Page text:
Forecasters said the massive storm system, which was not expected to strike near the state, would also cause some beach erosion in many shore communities. And as an added insult, the storm helped slow down the movement of an unrelated cold front, which spawned numerous showers over most of the state during the day, with heavier rains predicted after dusk.
Numerous flood, flash flood and severe thunderstorm watches and warnings issued by the National Weather Service remained in effect in most areas Saturday night, along with high surf warnings. Flooding was reported in many areas of the Garden State, leaving dozens of cars submerged and briefly trapping some people in their vehicles, but no injuries were reported.
More than an inch of rain had fallen in northern areas by Saturday night, and at least another inch was expected by early Sunday. A steadier, heavier rain began falling throughout the state around dusk, while storms with lighting and strong winds had uprooted numerous trees and downed some power lines.
Rip currents and rough seas caused by the hurricane forced officials to prohibit swimming at most beaches in the state on Saturday, while lifeguards at other sites were advising people to stay out of the water.
The stormy conditions also dashed the hopes of dozens of surfers who had gathered along shore beaches, where 8- to 12-foot waves were reported early in the day and were expected to go even higher as the day progressed. Many initially planned to ride the waves for most of the day. But only a few actually ventured into the already rough seas, and most of them didn't stay long amid the big swells.
"They were exhausted," Atlantic City Beach Patrol Chief Rod Aluise told The Press of Atlantic City, noting that some surfers just stood on the beach "with their eyes popping out" at the size of the waves.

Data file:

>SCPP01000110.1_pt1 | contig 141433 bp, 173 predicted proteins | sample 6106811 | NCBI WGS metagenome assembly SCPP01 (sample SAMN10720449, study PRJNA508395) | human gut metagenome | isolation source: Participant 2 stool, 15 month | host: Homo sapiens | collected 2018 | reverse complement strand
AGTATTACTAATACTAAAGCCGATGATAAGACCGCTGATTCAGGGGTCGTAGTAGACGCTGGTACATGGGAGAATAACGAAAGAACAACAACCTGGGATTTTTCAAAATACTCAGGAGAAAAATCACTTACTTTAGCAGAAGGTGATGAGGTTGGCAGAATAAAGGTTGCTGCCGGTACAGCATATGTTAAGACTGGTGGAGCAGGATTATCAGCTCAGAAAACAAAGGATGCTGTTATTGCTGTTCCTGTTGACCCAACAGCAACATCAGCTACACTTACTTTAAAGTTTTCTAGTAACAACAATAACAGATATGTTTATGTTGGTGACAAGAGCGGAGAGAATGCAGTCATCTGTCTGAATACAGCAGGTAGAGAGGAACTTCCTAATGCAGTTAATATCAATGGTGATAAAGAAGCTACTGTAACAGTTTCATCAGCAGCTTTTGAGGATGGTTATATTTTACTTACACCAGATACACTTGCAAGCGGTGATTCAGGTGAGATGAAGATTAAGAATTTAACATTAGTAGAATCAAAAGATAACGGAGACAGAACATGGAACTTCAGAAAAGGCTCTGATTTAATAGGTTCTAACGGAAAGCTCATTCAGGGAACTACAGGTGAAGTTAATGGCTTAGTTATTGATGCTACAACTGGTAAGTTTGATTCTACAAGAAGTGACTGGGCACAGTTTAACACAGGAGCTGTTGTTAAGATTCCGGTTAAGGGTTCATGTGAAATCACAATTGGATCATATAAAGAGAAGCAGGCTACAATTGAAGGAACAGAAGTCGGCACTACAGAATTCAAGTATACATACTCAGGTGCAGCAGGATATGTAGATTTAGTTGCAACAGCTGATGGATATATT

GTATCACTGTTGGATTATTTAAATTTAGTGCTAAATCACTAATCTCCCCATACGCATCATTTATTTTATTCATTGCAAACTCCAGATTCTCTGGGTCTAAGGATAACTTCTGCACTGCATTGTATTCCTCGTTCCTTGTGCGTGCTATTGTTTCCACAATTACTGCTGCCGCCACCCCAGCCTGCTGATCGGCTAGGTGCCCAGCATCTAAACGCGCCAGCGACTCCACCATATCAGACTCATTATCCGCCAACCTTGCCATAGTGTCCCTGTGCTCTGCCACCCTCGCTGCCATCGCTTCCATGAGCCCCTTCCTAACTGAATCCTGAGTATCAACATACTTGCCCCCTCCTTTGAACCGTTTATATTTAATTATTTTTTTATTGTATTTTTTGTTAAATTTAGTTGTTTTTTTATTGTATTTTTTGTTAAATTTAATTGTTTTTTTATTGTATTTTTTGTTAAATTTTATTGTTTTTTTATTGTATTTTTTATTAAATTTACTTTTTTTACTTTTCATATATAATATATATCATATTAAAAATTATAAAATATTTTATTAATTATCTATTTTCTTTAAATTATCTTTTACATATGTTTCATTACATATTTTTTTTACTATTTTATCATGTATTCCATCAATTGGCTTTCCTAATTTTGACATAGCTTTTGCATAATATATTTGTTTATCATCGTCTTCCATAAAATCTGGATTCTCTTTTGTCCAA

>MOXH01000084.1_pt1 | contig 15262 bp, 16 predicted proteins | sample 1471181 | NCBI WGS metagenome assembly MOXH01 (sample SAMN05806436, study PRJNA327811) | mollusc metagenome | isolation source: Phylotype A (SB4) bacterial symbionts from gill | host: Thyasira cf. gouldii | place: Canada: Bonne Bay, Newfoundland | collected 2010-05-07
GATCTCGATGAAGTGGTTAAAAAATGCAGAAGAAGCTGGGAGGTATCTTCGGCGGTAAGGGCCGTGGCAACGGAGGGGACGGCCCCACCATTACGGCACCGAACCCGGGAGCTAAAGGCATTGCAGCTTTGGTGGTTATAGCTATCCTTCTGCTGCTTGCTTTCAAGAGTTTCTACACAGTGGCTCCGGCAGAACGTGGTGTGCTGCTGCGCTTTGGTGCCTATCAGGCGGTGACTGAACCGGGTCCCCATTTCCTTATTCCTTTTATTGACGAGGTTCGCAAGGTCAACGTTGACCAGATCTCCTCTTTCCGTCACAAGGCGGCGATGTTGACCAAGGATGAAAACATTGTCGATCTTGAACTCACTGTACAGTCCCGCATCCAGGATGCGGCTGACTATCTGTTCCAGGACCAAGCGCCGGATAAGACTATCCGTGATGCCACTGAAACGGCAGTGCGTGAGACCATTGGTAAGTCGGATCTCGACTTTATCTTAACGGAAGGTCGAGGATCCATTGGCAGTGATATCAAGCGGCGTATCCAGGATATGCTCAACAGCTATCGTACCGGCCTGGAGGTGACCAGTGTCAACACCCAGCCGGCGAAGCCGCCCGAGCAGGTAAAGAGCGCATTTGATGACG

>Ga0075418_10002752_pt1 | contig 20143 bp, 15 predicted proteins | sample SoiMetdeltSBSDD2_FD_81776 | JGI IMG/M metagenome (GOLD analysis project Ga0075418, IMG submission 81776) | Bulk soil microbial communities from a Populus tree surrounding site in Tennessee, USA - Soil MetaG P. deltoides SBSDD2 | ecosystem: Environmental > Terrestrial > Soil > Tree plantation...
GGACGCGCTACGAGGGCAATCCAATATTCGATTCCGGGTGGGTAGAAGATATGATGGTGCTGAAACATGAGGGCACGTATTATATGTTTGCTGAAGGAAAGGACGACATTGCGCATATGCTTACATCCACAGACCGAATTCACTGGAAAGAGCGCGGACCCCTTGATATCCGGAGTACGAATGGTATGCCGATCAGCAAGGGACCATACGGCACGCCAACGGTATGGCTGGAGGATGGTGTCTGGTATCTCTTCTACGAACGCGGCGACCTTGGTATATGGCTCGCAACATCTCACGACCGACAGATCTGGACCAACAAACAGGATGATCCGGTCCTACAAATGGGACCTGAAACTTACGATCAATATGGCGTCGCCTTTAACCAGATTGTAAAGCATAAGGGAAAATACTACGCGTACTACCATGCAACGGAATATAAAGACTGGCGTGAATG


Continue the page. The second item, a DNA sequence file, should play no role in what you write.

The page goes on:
"This is only for experienced surfers," Aluise said.
Conditions were a little better up the coast, as a few dozen surfers were able to ride the large waves in waters off Ocean County early Saturday.
"Obviously if a hurricane was actually hitting it would be a different story, but when the storm is off the coast, and the weather's not bad, it creates swell for us," Joe Buono, a 20-year-old Brick resident, told The Star-Ledger of Newark.
The stormy conditions were expected to last at least until Sunday afternoon, with continued high humidity and temperatures reaching into the low 80s.
"It takes a while for the ocean to relax" after strong storms, said Gary Conte, a meteorologist with the National Weather Service. "Until it does, riptides will make dangerous sport" for surfers and swimmers.
The conditions nearly proved tragic for two men riding personal watercraft in the ocean near the Manasquan Inlet. They fell off just before noon and had to be rescued by three lifeguards in the water and four lifeguards pulling a rope, said Marilou Halvorsen, marketing director for Jenkinson's Boardwalk in Point Pleasant Beach.
"They got caught in the waves, and they fell off," Halvorsen said, noting that neither man was injured. "They shouldn't have been out there."
Despite the poor weather outlook on Saturday, boardwalk areas along the shore became more crowded as the day progressed. Officials said many people came out to watch the big waves and stormy seas, while others just wanted to spend time on the beach.
"It's pretty cool watching the surfers," said Debbie Lewis of Lafayette, Pa., who was vacationing in Ventnor with her husband, Scott. "Feels like we're watching 'Hawaii Five-O."'